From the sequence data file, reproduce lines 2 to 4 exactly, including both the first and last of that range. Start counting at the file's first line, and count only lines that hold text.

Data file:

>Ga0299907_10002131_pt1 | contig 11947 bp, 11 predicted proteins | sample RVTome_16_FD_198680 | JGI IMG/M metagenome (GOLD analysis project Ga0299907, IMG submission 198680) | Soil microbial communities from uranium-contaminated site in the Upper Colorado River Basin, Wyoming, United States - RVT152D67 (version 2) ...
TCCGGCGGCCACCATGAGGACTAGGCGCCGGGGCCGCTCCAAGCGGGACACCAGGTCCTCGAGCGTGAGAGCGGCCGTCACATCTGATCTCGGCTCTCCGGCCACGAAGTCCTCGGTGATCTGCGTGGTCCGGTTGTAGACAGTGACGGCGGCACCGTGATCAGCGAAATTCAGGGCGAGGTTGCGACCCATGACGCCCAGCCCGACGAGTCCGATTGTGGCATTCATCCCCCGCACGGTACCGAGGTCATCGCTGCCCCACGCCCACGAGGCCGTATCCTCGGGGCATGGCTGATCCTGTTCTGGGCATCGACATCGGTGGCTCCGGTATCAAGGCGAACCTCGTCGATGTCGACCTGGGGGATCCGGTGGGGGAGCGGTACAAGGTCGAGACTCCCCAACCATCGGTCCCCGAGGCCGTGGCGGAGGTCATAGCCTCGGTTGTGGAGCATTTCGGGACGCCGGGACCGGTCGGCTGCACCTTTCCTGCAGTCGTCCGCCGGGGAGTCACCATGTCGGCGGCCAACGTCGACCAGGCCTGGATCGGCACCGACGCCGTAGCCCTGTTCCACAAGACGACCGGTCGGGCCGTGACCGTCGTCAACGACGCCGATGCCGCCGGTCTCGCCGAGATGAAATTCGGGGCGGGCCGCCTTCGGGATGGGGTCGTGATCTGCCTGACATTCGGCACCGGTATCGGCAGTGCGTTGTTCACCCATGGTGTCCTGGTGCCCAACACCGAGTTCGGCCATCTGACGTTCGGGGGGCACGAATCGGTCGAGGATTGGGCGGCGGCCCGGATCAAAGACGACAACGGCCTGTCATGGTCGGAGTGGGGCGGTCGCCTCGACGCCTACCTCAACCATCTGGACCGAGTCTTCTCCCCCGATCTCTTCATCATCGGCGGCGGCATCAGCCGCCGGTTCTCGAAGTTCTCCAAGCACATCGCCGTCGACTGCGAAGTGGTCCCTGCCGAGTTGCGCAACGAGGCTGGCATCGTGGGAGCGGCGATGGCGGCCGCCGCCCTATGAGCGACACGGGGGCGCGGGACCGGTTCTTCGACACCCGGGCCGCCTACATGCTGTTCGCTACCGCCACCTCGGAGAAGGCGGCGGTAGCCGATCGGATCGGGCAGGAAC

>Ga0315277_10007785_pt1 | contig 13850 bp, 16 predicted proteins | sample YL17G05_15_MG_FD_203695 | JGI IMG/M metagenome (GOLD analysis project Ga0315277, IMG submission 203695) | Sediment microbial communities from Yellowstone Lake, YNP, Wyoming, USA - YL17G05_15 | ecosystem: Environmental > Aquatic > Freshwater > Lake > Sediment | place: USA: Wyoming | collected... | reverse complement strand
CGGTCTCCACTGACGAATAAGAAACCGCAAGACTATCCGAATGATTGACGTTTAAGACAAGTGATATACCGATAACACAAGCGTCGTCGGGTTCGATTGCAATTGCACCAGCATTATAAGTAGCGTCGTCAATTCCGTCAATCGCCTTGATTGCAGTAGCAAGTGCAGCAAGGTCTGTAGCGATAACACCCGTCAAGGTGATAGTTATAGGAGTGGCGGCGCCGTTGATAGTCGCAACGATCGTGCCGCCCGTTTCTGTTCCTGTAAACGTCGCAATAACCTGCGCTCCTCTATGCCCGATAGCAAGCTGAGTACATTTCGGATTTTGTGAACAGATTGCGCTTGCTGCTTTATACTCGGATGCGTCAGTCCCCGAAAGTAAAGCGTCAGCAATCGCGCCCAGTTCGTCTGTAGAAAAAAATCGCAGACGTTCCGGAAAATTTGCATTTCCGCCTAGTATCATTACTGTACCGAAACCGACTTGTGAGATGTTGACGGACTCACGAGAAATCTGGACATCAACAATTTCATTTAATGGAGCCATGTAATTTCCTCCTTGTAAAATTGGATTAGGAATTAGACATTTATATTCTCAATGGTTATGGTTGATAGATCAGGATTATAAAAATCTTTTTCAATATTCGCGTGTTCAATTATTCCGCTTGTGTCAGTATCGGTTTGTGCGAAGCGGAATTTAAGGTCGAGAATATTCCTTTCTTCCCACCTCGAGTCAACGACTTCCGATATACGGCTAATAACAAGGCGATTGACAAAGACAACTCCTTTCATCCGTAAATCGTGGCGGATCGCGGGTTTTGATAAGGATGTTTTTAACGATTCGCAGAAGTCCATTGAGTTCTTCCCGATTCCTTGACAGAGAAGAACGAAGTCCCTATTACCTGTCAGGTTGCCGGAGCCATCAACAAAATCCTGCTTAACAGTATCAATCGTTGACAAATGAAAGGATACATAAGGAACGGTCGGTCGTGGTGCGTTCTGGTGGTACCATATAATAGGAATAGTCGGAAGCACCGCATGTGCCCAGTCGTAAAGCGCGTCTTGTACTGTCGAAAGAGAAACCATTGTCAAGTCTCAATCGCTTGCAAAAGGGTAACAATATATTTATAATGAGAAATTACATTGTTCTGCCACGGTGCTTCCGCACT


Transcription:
TCCGGCGGCCACCATGAGGACTAGGCGCCGGGGCCGCTCCAAGCGGGACACCAGGTCCTCGAGCGTGAGAGCGGCCGTCACATCTGATCTCGGCTCTCCGGCCACGAAGTCCTCGGTGATCTGCGTGGTCCGGTTGTAGACAGTGACGGCGGCACCGTGATCAGCGAAATTCAGGGCGAGGTTGCGACCCATGACGCCCAGCCCGACGAGTCCGATTGTGGCATTCATCCCCCGCACGGTACCGAGGTCATCGCTGCCCCACGCCCACGAGGCCGTATCCTCGGGGCATGGCTGATCCTGTTCTGGGCATCGACATCGGTGGCTCCGGTATCAAGGCGAACCTCGTCGATGTCGACCTGGGGGATCCGGTGGGGGAGCGGTACAAGGTCGAGACTCCCCAACCATCGGTCCCCGAGGCCGTGGCGGAGGTCATAGCCTCGGTTGTGGAGCATTTCGGGACGCCGGGACCGGTCGGCTGCACCTTTCCTGCAGTCGTCCGCCGGGGAGTCACCATGTCGGCGGCCAACGTCGACCAGGCCTGGATCGGCACCGACGCCGTAGCCCTGTTCCACAAGACGACCGGTCGGGCCGTGACCGTCGTCAACGACGCCGATGCCGCCGGTCTCGCCGAGATGAAATTCGGGGCGGGCCGCCTTCGGGATGGGGTCGTGATCTGCCTGACATTCGGCACCGGTATCGGCAGTGCGTTGTTCACCCATGGTGTCCTGGTGCCCAACACCGAGTTCGGCCATCTGACGTTCGGGGGGCACGAATCGGTCGAGGATTGGGCGGCGGCCCGGATCAAAGACGACAACGGCCTGTCATGGTCGGAGTGGGGCGGTCGCCTCGACGCCTACCTCAACCATCTGGACCGAGTCTTCTCCCCCGATCTCTTCATCATCGGCGGCGGCATCAGCCGCCGGTTCTCGAAGTTCTCCAAGCACATCGCCGTCGACTGCGAAGTGGTCCCTGCCGAGTTGCGCAACGAGGCTGGCATCGTGGGAGCGGCGATGGCGGCCGCCGCCCTATGAGCGACACGGGGGCGCGGGACCGGTTCTTCGACACCCGGGCCGCCTACATGCTGTTCGCTACCGCCACCTCGGAGAAGGCGGCGGTAGCCGATCGGATCGGGCAGGAAC

>Ga0315277_10007785_pt1 | contig 13850 bp, 16 predicted proteins | sample YL17G05_15_MG_FD_203695 | JGI IMG/M metagenome (GOLD analysis project Ga0315277, IMG submission 203695) | Sediment microbial communities from Yellowstone Lake, YNP, Wyoming, USA - YL17G05_15 | ecosystem: Environmental > Aquatic > Freshwater > Lake > Sediment | place: USA: Wyoming | collected... | reverse complement strand
CGGTCTCCACTGACGAATAAGAAACCGCAAGACTATCCGAATGATTGACGTTTAAGACAAGTGATATACCGATAACACAAGCGTCGTCGGGTTCGATTGCAATTGCACCAGCATTATAAGTAGCGTCGTCAATTCCGTCAATCGCCTTGATTGCAGTAGCAAGTGCAGCAAGGTCTGTAGCGATAACACCCGTCAAGGTGATAGTTATAGGAGTGGCGGCGCCGTTGATAGTCGCAACGATCGTGCCGCCCGTTTCTGTTCCTGTAAACGTCGCAATAACCTGCGCTCCTCTATGCCCGATAGCAAGCTGAGTACATTTCGGATTTTGTGAACAGATTGCGCTTGCTGCTTTATACTCGGATGCGTCAGTCCCCGAAAGTAAAGCGTCAGCAATCGCGCCCAGTTCGTCTGTAGAAAAAAATCGCAGACGTTCCGGAAAATTTGCATTTCCGCCTAGTATCATTACTGTACCGAAACCGACTTGTGAGATGTTGACGGACTCACGAGAAATCTGGACATCAACAATTTCATTTAATGGAGCCATGTAATTTCCTCCTTGTAAAATTGGATTAGGAATTAGACATTTATATTCTCAATGGTTATGGTTGATAGATCAGGATTATAAAAATCTTTTTCAATATTCGCGTGTTCAATTATTCCGCTTGTGTCAGTATCGGTTTGTGCGAAGCGGAATTTAAGGTCGAGAATATTCCTTTCTTCCCACCTCGAGTCAACGACTTCCGATATACGGCTAATAACAAGGCGATTGACAAAGACAACTCCTTTCATCCGTAAATCGTGGCGGATCGCGGGTTTTGATAAGGATGTTTTTAACGATTCGCAGAAGTCCATTGAGTTCTTCCCGATTCCTTGACAGAGAAGAACGAAGTCCCTATTACCTGTCAGGTTGCCGGAGCCATCAACAAAATCCTGCTTAACAGTATCAATCGTTGACAAATGAAAGGATACATAAGGAACGGTCGGTCGTGGTGCGTTCTGGTGGTACCATATAATAGGAATAGTCGGAAGCACCGCATGTGCCCAGTCGTAAAGCGCGTCTTGTACTGTCGAAAGAGAAACCATTGTCAAGTCTCAATCGCTTGCAAAAGGGTAACAATATATTTATAATGAGAAATTACATTGTTCTGCCACGGTGCTTCCGCACT